Agreed! It is, in fact, time for the September 2016 edition of Listener Q&A!
The process is really pretty simple.
Every month I dedicate an episode of the show to answering your running (life, or everything in between) questions.
If you’d like to get your questions answered next month, the best thing that you can do is join our little group on Facebook and watch out for a post from me asking for your questions for the Q&A episode.
Then you just post a comment with your question and you’re good to go!
So without any further ado, let’s dive into this month’s questions!
Listener Q&A: September 2016
How do I maintain a near-peak level of fitness for several races over a few months?
This is the shortened version of the question, and in the novel that Stephen wrote (kidding, it was just a paragraph) he did mention that none of these races were “A” races.
With that in mind, the best way to stay at “almost peak fitness” is to never push the limit, especially in a race. Treat your races as long (and supported!) training runs, and always keep your pace under control.
Also make sure to stay very diligent in doing your cross training and maintenance routine so your body doesn’t break down during this time.
I felt great after my marathon, but still took a full week off. Is it ok if I get back to running 30-35 mile weeks pretty soon?
In a word, yes.
In two words, yes but.
Basically, don’t try to force it. If you’re running mostly easy miles and things are feeling great, I don’t think there is any reason to advice you to avoid 30-35 mile weeks just a couple of weeks after your race.
That said, if you start to notice your legs getting heavy toward the end of the week, don’t push it. And I would probably hold off on really high intensity workouts for another week or two.
Any tips for dealing with the “post race blues” when you live in an area with minimal racing options after my fall race?
If you like the competition aspect/the training for something aspect and there is nothing in your area because you live in the taiga, would it be possible to “create” something that would give you an “event” to train for?
Even if you don’t have the time/energy to create a legitimate event, could you get together with a half dozen friends and create your own event?
Maybe an indoor triathlon of a pool swim, stationary bike ride, and a treadmill run?
Have everyone chip in a few bucks to make it interesting. Or whoever finishes last buys the first round of beers. Or something to make it feel more like an event.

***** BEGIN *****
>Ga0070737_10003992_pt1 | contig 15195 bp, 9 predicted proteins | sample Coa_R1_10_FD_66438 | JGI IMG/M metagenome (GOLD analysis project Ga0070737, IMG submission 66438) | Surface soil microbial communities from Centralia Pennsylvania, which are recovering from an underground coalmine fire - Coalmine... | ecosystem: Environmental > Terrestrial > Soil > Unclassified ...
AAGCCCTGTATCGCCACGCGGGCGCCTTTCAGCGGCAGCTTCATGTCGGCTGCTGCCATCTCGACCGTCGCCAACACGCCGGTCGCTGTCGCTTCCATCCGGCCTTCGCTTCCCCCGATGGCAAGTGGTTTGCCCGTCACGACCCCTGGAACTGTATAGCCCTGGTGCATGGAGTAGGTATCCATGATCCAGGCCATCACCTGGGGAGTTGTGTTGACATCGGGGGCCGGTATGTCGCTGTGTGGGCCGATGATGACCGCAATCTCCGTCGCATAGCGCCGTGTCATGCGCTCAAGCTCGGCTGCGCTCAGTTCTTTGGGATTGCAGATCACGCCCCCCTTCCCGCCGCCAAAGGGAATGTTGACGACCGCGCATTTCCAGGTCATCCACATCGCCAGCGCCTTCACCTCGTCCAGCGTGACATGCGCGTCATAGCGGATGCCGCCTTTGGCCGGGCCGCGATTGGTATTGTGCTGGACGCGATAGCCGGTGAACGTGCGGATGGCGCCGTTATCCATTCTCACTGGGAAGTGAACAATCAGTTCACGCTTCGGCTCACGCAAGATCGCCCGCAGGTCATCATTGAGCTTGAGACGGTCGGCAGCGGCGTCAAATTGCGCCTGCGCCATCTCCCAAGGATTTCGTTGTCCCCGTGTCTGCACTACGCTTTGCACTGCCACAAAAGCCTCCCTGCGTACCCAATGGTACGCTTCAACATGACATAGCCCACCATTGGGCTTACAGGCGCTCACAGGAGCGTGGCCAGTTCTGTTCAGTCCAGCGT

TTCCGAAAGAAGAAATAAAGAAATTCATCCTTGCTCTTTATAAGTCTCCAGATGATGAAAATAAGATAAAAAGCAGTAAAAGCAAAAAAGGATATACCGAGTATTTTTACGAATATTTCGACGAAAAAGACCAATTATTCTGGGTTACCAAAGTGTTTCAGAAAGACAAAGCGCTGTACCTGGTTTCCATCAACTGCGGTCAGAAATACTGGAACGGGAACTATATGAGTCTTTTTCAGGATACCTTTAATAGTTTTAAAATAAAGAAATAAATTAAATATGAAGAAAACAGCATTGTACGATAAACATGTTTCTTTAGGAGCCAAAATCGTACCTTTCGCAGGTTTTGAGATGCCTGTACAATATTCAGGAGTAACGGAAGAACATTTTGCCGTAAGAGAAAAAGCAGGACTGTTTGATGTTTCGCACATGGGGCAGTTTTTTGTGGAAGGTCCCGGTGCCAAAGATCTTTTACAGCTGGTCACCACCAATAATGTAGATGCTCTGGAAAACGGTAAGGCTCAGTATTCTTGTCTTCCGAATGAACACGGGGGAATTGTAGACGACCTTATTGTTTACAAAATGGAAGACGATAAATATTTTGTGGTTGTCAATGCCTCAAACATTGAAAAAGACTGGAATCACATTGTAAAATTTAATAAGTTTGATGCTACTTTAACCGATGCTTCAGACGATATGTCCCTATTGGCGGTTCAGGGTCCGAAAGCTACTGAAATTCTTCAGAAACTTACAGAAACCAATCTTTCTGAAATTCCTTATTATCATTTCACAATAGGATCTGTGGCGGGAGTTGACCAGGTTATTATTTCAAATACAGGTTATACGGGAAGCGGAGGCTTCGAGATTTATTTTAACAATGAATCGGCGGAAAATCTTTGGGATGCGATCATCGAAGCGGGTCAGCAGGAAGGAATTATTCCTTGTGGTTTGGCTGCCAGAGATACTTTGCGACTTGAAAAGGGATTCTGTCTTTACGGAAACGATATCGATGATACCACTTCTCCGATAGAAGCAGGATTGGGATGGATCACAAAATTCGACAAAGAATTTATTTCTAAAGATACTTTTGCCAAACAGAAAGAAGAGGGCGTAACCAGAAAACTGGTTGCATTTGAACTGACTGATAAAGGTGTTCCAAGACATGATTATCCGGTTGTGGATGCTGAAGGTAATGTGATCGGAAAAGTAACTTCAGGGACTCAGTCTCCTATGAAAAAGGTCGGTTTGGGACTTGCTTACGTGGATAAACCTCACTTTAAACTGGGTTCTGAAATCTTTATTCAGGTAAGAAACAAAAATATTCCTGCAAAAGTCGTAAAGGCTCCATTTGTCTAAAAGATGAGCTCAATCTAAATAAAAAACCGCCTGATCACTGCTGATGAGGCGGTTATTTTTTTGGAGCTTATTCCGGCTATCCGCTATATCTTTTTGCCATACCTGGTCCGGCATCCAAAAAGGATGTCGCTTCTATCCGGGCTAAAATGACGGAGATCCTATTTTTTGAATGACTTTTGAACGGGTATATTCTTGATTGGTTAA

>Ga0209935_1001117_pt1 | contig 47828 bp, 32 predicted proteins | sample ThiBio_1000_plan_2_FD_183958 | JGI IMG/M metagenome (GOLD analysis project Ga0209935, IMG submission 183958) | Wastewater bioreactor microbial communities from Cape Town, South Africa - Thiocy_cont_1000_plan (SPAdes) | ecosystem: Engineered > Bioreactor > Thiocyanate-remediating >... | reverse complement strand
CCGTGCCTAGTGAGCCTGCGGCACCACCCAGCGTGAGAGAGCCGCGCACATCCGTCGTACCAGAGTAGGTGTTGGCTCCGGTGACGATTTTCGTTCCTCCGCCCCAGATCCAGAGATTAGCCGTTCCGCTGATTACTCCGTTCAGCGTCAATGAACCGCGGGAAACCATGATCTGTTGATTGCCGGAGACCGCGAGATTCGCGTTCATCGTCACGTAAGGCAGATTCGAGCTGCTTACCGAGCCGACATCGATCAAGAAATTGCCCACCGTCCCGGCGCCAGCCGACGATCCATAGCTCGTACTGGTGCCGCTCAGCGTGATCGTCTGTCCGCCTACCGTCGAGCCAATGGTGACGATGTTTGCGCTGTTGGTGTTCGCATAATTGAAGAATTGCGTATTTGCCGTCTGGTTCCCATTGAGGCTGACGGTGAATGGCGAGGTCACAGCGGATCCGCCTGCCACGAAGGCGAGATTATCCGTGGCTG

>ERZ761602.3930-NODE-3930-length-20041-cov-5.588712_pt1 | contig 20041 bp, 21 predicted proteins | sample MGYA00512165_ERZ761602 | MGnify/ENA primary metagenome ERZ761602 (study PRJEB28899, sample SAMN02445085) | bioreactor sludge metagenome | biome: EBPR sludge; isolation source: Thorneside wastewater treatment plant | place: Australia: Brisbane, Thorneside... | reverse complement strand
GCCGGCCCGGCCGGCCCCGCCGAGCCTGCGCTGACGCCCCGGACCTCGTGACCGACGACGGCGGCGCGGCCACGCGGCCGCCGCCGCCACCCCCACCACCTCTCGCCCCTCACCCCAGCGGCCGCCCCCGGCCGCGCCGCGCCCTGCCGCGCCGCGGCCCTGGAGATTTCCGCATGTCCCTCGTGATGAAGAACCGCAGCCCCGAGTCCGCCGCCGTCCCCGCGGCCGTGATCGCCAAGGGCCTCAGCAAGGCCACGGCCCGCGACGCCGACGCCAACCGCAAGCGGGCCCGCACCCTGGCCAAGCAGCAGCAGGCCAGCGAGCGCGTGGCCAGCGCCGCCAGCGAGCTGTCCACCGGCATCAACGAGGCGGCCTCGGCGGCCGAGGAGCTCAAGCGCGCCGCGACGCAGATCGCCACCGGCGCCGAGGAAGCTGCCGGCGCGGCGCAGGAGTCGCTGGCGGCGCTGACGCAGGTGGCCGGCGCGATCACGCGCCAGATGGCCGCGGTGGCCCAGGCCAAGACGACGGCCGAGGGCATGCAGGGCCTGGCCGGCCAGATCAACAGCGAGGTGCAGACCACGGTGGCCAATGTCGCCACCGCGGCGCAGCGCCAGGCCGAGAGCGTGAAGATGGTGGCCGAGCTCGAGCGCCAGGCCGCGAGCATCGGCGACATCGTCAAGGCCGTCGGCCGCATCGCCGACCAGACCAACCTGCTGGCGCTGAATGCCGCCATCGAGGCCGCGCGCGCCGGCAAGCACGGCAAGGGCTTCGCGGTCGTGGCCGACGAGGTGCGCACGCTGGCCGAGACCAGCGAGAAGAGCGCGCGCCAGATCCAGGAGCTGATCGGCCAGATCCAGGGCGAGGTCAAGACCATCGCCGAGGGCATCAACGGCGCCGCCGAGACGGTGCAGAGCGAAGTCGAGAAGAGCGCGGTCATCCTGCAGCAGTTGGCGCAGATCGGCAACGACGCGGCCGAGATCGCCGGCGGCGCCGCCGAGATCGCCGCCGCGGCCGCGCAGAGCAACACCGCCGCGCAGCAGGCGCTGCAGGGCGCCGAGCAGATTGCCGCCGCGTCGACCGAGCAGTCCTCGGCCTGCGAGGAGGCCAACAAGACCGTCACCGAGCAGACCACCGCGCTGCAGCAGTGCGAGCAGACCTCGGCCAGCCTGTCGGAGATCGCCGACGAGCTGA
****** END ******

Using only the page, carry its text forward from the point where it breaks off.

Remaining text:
Or you could just move down here to Florida for a few months during our busiest time of the year for races!
How can I avoid asthma flare ups beyond just always running with an inhaler?
Any chance you know what triggers your flare ups?
If it’s environmental, like dust or certain pollens, you might want to try running with something over your nose/mouth like a buff or a dust mask.
And if you’ve noticed the cold/dry air of winter triggering it in the past, using a buff or scarf can help to warm and humidify the air before it enters your lungs.
Other than that, I don’t know.
Is there anything in particular that seems to trigger it such as types of workouts that could potentially be tweaked?
I stretch after I run, but feel like I should work on my flexibility more often. Suggestions?
Yoga is amazing, and is great for core strength/stability as well as flexibility.
Check out Yoga with Adriene on YouTube, and Christine Yu shared some great suggestions for runners that want to get started with yoga when she was on the show earlier this summer. So check that episode out as well.
How do you respond when a fairly novice runner asks about signing up for/running a marathon?
With the truth.
If a runner has only run shorter distance races, such as 5k or 10k, it’s obviously a big jump to running a marathon.
That said, there’s no reason they can’t make that kind of jump without running some races of intermediate distances provided they take the time to train properly.
You’re looking at something a bit longer than the “standard” 16 week training program here. You’re probably talking 6 months minimum, to build a base and then train for a marathon.
If they want to do that and are committed to the process, there is no reason that they can’t.
Just be honest. Don’t down play how much effort a marathon takes, because the last thing you want to have happen is that they think it’ll be a piece of cake.
Cause I think it’s safe to say that no marathon is ever a piece of cake.
Running up hills isn’t an issue for me, but running downhill is tough! How can I improve my downhill running?
Practice, practice, practice!
How do we get better at anything? We practice, right?
That said, don’t just go looking for the biggest and baddest hill you can find and start bombing down it. That is going to end badly.
Start with a hill you feel pretty comfortable running down, and gradually work your way up to longer/steeper hills.
Try to be light on your feet, and focus on running out and not down. I know that sounds awkward, and wait until you hear me talk about it on the show, but there is something about trying to run the same as if you were running on flat ground and allowing gravity to do the work that allows you to basically float (and go really fast!) down a hill.
And the only way to figure out how to do it is to practice.
But once you figure it out, you’ll absolutely love any race with serious downhill portions.
That’s it for this month.
Great questions y’all! Remember to come hang out with us on Facebook and make sure to get your questions in for next month!
What Was Your Favorite Question and/or Answer this Month? Let Me Know in the Comments Below!
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